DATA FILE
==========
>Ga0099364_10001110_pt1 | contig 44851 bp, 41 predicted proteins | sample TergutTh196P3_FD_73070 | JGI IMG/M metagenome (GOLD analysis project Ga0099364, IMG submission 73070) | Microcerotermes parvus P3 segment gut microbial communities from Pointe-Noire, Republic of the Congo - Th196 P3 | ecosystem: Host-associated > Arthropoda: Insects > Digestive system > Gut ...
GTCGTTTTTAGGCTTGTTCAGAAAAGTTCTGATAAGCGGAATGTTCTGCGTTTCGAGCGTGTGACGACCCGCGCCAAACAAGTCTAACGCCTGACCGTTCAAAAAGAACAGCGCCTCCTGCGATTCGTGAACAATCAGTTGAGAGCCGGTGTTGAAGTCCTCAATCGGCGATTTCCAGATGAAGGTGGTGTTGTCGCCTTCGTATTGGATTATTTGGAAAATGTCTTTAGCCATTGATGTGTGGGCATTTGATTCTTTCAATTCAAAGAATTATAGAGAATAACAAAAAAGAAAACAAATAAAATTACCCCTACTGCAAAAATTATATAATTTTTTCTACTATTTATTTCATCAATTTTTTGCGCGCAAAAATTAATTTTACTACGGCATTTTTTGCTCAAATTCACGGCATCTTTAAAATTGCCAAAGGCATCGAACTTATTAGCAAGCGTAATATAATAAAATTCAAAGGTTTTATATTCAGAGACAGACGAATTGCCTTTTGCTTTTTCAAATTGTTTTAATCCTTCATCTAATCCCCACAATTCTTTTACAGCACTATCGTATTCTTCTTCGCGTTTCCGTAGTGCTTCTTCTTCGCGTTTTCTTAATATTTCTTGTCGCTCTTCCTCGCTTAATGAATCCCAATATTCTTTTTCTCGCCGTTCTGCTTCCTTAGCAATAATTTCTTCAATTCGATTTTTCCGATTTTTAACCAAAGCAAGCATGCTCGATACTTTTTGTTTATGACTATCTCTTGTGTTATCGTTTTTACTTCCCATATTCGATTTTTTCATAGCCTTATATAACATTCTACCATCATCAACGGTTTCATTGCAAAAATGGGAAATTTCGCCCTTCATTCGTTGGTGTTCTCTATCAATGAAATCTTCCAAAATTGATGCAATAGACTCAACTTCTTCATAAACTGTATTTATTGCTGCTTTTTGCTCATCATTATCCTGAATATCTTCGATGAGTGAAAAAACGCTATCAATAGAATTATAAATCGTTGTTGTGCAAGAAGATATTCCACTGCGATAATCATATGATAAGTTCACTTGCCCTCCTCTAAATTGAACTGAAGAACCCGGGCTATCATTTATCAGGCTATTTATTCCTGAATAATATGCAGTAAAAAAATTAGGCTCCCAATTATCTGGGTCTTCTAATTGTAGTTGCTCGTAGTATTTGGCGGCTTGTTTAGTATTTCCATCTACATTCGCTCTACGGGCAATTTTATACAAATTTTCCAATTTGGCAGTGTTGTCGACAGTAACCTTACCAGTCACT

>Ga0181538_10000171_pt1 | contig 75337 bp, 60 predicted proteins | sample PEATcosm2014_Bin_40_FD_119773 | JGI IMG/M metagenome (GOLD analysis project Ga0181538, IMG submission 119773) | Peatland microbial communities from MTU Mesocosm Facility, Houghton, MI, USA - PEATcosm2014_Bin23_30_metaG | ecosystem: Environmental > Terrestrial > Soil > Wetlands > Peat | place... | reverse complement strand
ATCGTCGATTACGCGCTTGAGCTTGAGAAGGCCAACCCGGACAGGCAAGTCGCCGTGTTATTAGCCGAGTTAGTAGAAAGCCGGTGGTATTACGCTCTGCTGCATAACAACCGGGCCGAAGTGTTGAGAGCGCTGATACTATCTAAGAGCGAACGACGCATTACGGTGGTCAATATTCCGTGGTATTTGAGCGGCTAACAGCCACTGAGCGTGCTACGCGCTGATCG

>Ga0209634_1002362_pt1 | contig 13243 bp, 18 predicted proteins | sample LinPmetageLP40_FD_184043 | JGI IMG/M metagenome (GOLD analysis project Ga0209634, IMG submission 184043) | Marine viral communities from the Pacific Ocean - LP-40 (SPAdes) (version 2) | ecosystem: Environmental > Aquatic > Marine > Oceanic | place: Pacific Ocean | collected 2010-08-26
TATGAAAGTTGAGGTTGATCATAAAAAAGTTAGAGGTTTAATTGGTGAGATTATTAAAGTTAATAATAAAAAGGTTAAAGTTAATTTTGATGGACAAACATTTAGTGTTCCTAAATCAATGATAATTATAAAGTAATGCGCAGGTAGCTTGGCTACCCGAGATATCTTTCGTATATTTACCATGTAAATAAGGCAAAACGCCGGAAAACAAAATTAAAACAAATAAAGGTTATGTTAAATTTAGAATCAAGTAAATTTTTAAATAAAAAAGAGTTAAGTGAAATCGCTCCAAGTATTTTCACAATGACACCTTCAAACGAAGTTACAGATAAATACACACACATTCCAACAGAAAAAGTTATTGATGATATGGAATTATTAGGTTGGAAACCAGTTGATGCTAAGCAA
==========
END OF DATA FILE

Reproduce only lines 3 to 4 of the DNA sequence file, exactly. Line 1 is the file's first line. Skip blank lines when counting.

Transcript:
>Ga0181538_10000171_pt1 | contig 75337 bp, 60 predicted proteins | sample PEATcosm2014_Bin_40_FD_119773 | JGI IMG/M metagenome (GOLD analysis project Ga0181538, IMG submission 119773) | Peatland microbial communities from MTU Mesocosm Facility, Houghton, MI, USA - PEATcosm2014_Bin23_30_metaG | ecosystem: Environmental > Terrestrial > Soil > Wetlands > Peat | place... | reverse complement strand
ATCGTCGATTACGCGCTTGAGCTTGAGAAGGCCAACCCGGACAGGCAAGTCGCCGTGTTATTAGCCGAGTTAGTAGAAAGCCGGTGGTATTACGCTCTGCTGCATAACAACCGGGCCGAAGTGTTGAGAGCGCTGATACTATCTAAGAGCGAACGACGCATTACGGTGGTCAATATTCCGTGGTATTTGAGCGGCTAACAGCCACTGAGCGTGCTACGCGCTGATCG